The Ethics of Comfort

In the decade since 9/11, there have been many tributes to the heroic SAR dogs and handlers who worked tirelessly in the weeks following the attack, searching for victims.  Their efforts helped bring peace to many families who lost loved ones on that awful day.  In addition to those valuable SAR teams, there were also more than 300 therapy dog and handler teams who did important work at Ground Zero during that time.  Sometimes referred to as comfort dogs or crisis dogs, these trained pets provide an essential service which only they can.  One of the comfort dogs who worked the long and draining days on Pier 94 was a Keeshond named Tikva:

At Ground Zero, Tikva’s presence helped to ease the anxieties of the overwhelmed rescue workers. Many of them would pet her while on break from searching the rubble.

“Some of them never said a word all day, but would turn around at the end of the day and ask, ‘Can you bring her again tomorrow?'” recalled Tikva’s handler, Cindy Ehlers, who runs the K9 CRT disaster response team at Pawsitive Pet, in Eugene, Ore.

Any pet owner can tell you about the singular comfort they receive from their pets.  Our dogs and cats are not only a source of unconditional love but they possess a unique ability to understand us on a basic emotional level.  This unspoken communication often manifests in a subtle yet undeniable form which saves people’s lives.  Is it possible to overstate the significance and value of this truth?

And yet, in cities like Memphis and NYC itself, pets within the municipal “shelter” system are being abused and needlessly killed every day, regarded as disposable commodities.  How can we reconcile this?  Whether you believe in pet overpopulation or not, whether you are willing to follow examples set by successful no kill communities or not, the abuse and killing of healthy/treatable pets is never justifiable.  Pets exist because we domesticated them for our use as companions and for the services they provide.  They are completely at our mercy.  The responsibility to protect them from harm lies solely with us.

There is a crisis currently affecting compassionate people and homeless pets all over this country:  the abuse and needless killing happening in our public “shelter” system.  Of course this isn’t a singular event type of tragedy such as would warrant a call to therapy dog teams.  But does it pain you, as it does me, to think that those comfort dog teams are on standby to help us when we need it?  I know many advocates rely upon their own pets to provide similar type services when circumstances dictate.  Is the comparison between who we call upon in a crisis to comfort us and who we as a society throw into dumpsters in places like MAS and NYCACC enough to motivate you to step up your game?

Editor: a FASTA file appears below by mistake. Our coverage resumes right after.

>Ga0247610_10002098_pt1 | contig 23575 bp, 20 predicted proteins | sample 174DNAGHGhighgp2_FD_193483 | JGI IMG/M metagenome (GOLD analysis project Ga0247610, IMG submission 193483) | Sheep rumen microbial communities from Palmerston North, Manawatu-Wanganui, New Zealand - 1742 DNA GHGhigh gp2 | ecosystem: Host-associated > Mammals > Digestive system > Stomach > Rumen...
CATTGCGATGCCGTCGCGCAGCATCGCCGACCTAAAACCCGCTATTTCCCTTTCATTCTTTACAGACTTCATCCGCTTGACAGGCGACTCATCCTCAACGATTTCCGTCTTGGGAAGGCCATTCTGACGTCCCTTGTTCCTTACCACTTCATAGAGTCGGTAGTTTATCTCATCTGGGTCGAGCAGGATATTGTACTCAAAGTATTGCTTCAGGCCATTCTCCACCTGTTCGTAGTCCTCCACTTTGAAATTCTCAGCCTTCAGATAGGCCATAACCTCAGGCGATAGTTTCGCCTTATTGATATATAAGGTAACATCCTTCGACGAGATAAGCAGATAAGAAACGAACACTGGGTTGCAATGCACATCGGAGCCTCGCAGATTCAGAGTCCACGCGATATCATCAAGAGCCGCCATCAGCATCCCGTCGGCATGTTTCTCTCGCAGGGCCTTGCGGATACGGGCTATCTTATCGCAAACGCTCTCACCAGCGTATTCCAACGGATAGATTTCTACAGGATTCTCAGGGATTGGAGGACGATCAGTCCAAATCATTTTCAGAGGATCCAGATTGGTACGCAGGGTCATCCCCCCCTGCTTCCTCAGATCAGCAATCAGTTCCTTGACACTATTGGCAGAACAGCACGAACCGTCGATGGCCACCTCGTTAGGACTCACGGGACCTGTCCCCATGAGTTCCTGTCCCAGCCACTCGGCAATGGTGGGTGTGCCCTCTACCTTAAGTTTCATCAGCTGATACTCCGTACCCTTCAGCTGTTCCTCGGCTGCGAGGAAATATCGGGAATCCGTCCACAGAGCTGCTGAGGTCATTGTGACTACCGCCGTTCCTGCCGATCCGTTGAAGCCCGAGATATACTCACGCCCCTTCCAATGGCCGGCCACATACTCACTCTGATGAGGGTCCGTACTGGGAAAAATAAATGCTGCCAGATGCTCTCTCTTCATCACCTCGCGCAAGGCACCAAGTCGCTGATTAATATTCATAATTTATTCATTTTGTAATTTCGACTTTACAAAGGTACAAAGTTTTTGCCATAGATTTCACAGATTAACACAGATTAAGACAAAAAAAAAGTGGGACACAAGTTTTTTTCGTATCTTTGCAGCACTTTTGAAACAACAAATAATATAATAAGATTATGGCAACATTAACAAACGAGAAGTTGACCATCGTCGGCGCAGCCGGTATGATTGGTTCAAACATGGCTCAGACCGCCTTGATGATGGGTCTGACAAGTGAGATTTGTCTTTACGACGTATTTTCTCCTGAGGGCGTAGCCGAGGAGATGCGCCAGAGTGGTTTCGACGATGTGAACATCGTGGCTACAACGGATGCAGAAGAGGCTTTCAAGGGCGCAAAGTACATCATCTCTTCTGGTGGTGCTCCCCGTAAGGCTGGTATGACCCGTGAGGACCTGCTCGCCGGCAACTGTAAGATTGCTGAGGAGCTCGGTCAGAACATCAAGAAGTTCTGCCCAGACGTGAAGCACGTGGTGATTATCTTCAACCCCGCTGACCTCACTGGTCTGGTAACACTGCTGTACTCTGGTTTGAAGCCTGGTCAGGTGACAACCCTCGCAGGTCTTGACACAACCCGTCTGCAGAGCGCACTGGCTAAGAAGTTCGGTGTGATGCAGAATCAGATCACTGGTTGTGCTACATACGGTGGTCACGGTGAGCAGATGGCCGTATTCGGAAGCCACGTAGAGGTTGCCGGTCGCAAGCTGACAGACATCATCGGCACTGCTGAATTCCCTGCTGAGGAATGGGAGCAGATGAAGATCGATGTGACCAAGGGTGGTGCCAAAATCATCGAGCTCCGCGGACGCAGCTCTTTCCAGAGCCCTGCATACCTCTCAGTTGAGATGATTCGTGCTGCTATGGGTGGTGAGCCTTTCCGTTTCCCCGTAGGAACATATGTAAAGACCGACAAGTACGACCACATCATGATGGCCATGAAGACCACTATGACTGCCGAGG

Pets save human lives in ways that nothing else in this world can.  What comfort are we providing them during our crisis of humanity?

Dog at Memphis Animal Services.
Cat at Memphis Animal Services.

4 thoughts on “The Ethics of Comfort

  1. Great post Shirley. I’ve been thinking a lot about this sort of thing recently and from the little I’ve read and witnessed so far I think it works the opposite way too. Killing and abusing healthy animals, especially on a regular long term basis such as in a high kill shelter or in an abbatoir or on a farm, appears to be harmful to humans (not saying all farmers are animal abusers/killers btw- it’s just an environment that often results in animal abuse). It seems to twist something in us so we either end up depressed and traumatised or apathetic/numb. People who abuse animals often go on to abuse humans (particularly children). I’m not sure if anyone’s already done some research on this but even without research, surely common sense would say where the majority of humans can’t complete a task for an extended period of time without being adversely affected psychologically, then the task is psychologically damaging to humans and should cease.

  2. It all starts with the people. If you have a compassionate Director that loves animals and does not accept euthanization as solution then you already saved mist animals. Besides of a compassionate Director, you also need a group of compassionate people that want to take care of animals and don’t just see it as a job. If I would seesomebody in our Shelter not caring for animals in a respectful and compassionate manner, he or she would be kicked out the door immediately.

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